We settled on Deeter’s the other day (the casual side of the long running Glass Chimney restaurant in Carmel) because hubby was itching for some liver and onions—he had had it before and remembered it being really, really good and he wanted to see if he remembered correctly.
Anyway, this place is very old school—the décor is what hubby describes as “early mortuary” and I have to say he is about right. I don’t think it has changed in the 30 years or so it has been open. Wood paneling, textured walls, red velvet chairs and dark paintings. Well, you get the idea.
I think the menu is probably the same as it has been as well, with the addition of certain specials (which I think were the specials the last time we were there nearly 2 years ago). Also, I think the servers and assistants are the same as well and they know this place inside and out. Now, in the last couple of years the original chef owner retired and there was quite a time when it looked like the two restaurants would close. However, obviously that didn’t happen, and the investors who bought the restaurants obviously saw that the formula and recipes were working, and didn’t change a thing.
The food is old school too, but the ingredients are high quality and executed pretty well. All the entrées come with soup or salad, and the entrées are pretty good sized, so you don’t really need an appetizer at this place, but we got one anyway. I wanted the sautéed chicken livers, but since hubby was having veal liver for dinner, we got the fried calamari instead. You know, when we saw them, we were a little skeptical. But when you ate them, you realized, they were actually pretty good. They were nice and crunchy (pieces of the main body only, no tentacles) and the squid itself was soft and not rubbery at all. They were served with lemon and cocktail sauce. The cocktail sauce was good—pleasantly spicy, but not so over the top that you couldn’t taste the underlying food (and you gotta love it in the silver server). The calamari was also really good with just a squeeze of lemon. I ate some both ways, and enjoyed them. And the portion is certainly big enough to share.
We both went with the house salad with the house dressing, green goddess, with our dinners. It was a decent salad with a nice dressing. The green goddess was a bit like ranch dressing with more herbs and I think a bit of celery in it. The salad was a basic lettuce—iceberg and romaine with some sliced red onions and a tomato. Nothing spectacular, but not bad.
For my entrée, I had the pan fried walleye, which our server said was her favorite. It was two large filets of walleye, pan fried so that it had a crispy crust and served with a lemon butter sauce and capers. There were certainly capers, but I didn’t see or taste much of a lemon butter sauce. The fish has a great flavor on its own though, so I still enjoyed it, but maybe a bit of actual sauce would have been nice. I squeezed a lemon over it and enjoyed it. With each entrée, you also get a choice of a side—I think the standard sides were sautéed cabbage, the house potatoes or the vegetable of the day. You can also “upgrade” to certain other sides. I went with the spaetzle and hubby upgraded to French fries. Both our sides were good as well. I thought my spaetzle went really well with my fish (there was a TON of it though). The pasta was lightly crispy on the outside (I assume it was lightly pan fried as well) and had a nice texture and flavor. Hubby’s fries were really good too—they were very lightly battered, seasoned fries. They were really crispy and had great flavor. Not sure why they were so addictive, but they were.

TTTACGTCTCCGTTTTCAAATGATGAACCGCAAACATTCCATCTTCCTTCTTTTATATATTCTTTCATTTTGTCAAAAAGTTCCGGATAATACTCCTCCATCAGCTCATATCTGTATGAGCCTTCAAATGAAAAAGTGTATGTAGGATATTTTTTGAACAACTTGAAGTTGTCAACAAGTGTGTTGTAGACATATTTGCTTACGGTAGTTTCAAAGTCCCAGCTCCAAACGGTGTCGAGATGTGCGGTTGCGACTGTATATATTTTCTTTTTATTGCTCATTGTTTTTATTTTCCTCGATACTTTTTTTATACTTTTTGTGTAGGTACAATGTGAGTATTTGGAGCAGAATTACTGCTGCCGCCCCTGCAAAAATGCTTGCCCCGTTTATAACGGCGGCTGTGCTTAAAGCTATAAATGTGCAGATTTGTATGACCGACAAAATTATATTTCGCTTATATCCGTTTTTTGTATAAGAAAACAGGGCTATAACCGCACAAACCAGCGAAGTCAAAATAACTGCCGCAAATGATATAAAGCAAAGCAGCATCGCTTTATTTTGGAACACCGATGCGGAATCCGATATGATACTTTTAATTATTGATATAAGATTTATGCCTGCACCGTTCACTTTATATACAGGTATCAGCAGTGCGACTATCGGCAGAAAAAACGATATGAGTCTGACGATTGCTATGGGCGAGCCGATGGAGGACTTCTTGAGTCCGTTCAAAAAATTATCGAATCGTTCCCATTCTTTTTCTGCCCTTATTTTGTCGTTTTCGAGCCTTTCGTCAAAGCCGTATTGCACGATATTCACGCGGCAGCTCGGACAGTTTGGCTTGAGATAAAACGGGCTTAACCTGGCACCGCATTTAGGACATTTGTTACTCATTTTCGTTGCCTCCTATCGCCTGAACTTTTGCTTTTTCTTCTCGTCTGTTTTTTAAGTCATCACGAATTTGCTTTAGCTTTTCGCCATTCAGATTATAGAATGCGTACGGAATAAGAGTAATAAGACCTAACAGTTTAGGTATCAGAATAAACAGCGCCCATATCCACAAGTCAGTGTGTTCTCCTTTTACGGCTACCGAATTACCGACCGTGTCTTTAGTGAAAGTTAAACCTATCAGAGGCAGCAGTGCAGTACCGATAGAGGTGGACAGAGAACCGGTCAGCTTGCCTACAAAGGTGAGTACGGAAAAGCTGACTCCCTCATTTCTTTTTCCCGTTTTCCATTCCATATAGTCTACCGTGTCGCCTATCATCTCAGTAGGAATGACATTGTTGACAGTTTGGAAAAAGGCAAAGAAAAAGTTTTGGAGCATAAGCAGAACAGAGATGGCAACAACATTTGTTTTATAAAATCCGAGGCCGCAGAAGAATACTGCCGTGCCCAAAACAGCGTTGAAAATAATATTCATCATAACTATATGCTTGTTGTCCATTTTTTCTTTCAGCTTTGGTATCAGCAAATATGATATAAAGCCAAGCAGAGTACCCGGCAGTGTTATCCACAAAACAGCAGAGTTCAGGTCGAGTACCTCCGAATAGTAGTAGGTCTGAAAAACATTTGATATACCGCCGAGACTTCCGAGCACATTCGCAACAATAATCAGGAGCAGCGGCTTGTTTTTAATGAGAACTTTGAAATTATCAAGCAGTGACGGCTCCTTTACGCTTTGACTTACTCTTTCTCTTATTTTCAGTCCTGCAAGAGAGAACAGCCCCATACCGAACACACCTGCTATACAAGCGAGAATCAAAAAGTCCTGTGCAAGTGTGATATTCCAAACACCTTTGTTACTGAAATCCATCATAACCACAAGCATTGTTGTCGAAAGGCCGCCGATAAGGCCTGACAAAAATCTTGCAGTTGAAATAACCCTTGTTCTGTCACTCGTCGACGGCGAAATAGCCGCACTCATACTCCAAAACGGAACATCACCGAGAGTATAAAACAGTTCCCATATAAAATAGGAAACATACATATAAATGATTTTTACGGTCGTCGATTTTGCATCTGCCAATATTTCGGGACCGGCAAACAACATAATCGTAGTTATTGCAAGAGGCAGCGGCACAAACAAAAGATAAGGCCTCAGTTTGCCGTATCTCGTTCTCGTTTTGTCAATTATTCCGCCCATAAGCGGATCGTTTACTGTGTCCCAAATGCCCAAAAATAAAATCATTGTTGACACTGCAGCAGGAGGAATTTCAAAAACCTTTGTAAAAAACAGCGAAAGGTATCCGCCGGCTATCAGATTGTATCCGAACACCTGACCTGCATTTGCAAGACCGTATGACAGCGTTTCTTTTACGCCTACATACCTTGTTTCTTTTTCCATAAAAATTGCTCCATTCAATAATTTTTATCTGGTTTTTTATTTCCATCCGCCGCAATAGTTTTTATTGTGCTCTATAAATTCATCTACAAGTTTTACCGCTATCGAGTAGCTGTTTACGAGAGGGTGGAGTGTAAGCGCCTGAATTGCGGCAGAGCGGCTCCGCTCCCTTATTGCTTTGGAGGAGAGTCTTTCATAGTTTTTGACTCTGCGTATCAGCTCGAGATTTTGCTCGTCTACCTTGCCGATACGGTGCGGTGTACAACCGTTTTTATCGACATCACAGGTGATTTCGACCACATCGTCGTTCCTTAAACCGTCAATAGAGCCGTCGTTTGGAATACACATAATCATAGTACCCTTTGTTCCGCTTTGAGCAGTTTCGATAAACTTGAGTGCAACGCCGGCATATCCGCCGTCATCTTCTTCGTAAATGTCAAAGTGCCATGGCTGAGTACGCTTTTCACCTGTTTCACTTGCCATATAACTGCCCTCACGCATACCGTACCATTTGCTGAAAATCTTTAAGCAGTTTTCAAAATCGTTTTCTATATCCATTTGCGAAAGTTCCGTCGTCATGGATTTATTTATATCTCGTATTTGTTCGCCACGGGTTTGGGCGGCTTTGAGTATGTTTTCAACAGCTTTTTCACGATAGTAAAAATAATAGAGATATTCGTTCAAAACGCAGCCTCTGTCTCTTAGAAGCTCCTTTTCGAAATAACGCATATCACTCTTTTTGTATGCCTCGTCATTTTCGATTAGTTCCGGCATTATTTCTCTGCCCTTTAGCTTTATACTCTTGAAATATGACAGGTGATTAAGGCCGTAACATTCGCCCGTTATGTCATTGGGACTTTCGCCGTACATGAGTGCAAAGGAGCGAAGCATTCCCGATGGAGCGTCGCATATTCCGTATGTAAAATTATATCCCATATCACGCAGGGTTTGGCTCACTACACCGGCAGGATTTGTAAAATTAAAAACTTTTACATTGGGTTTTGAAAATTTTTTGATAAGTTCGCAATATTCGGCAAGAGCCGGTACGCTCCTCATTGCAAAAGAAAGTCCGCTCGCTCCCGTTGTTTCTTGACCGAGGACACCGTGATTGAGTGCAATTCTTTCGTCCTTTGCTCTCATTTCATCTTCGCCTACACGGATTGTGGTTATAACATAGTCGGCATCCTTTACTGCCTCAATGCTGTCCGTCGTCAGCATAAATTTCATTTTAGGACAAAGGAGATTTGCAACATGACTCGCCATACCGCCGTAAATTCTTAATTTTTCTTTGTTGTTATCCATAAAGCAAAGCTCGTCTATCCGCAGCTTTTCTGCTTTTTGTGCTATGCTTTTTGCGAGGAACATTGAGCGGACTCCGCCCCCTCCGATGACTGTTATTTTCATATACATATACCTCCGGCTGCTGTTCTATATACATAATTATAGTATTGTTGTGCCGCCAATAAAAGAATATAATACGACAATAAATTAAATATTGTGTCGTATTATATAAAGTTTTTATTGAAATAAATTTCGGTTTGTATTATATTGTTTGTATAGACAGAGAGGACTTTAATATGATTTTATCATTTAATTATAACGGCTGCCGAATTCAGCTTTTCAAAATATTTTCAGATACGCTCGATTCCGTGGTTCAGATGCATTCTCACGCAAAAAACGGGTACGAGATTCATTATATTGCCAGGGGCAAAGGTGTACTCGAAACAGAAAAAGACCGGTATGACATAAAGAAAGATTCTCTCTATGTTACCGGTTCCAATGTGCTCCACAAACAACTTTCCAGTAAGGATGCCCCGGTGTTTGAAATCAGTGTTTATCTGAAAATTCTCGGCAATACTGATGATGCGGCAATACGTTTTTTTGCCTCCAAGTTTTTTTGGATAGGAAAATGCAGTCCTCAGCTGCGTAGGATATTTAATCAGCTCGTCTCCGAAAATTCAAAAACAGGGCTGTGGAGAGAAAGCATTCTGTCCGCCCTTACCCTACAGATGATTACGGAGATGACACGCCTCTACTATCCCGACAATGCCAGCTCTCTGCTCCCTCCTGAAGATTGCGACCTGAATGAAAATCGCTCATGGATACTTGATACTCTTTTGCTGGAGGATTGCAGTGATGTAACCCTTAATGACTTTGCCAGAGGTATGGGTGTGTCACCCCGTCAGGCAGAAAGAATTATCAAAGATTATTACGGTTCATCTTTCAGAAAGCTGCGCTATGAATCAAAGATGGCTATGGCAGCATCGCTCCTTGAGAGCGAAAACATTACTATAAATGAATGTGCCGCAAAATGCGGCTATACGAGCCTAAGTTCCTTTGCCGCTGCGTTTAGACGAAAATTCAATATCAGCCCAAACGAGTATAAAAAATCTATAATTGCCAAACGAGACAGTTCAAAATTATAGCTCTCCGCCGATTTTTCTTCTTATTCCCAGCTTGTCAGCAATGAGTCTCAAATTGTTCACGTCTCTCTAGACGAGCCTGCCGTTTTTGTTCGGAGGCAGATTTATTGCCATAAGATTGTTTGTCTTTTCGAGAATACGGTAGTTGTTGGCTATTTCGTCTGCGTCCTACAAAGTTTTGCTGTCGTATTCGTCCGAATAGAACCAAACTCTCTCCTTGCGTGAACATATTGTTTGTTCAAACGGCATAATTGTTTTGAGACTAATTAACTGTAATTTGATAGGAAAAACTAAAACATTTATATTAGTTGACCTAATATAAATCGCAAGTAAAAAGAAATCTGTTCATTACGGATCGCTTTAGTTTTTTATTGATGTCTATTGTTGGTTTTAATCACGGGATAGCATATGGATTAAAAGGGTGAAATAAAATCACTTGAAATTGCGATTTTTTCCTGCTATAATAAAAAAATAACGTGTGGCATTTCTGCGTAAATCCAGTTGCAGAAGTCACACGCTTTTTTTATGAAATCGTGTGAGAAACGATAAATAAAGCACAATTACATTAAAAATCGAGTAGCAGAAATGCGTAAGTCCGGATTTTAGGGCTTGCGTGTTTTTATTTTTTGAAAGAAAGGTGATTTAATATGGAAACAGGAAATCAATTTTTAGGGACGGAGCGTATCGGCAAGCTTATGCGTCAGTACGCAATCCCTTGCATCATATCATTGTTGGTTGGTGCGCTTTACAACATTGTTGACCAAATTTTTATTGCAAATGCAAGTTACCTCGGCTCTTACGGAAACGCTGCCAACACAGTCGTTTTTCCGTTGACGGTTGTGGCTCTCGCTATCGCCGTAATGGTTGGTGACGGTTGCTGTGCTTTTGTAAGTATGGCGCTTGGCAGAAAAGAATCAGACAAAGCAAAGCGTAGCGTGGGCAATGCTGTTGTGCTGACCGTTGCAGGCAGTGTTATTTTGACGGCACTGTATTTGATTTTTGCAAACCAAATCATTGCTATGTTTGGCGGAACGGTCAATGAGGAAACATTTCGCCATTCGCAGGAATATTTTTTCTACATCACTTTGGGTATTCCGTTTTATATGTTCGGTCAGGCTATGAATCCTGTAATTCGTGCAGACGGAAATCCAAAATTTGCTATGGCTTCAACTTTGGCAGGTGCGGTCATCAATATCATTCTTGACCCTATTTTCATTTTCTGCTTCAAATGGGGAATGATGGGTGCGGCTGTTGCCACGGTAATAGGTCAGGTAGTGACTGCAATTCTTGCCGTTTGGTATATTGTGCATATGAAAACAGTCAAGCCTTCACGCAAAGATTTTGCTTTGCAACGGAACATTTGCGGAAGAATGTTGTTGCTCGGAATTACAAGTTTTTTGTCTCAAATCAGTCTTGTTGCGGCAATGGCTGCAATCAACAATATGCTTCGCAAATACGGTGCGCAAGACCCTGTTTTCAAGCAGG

Hubby had the veal liver and onions and enjoyed it once again. He didn’t think they were quite up to the memory he had from the last time. But he did really like it—and grumbles about not being able to find them more often.
All in all, this is a restaurant that is continuing to put out a good product—of course, you would hope after 30 years of preparing these same dishes, they would have them down, and they do. They give you a lot of food for sure, and you really don’t need an appetizer. The wine list was a little limited for me, and I had a hard time making a choice. Hopefully, in the main dining room, it is more extensive (I have eaten there before but it has been quite awhile, so I don’t clearly remember). I do like the more casual side of Deeter’s better I think, because while the décor is similar in both, Deeter’s more casual feel balances the cheesiness of it. Whereas, the last time I was at the Glass Chimney, you feel like you are really in a time warp (especially when you are dressed up yourself).
Anyway, this is a very traditional restaurant, with a traditional menu, but like I said, the quality of the food is good, and we enjoyed ourselves.
Deeter’s Nasch & Nip
12901 Old Meridian Street
Carmel, IN 46032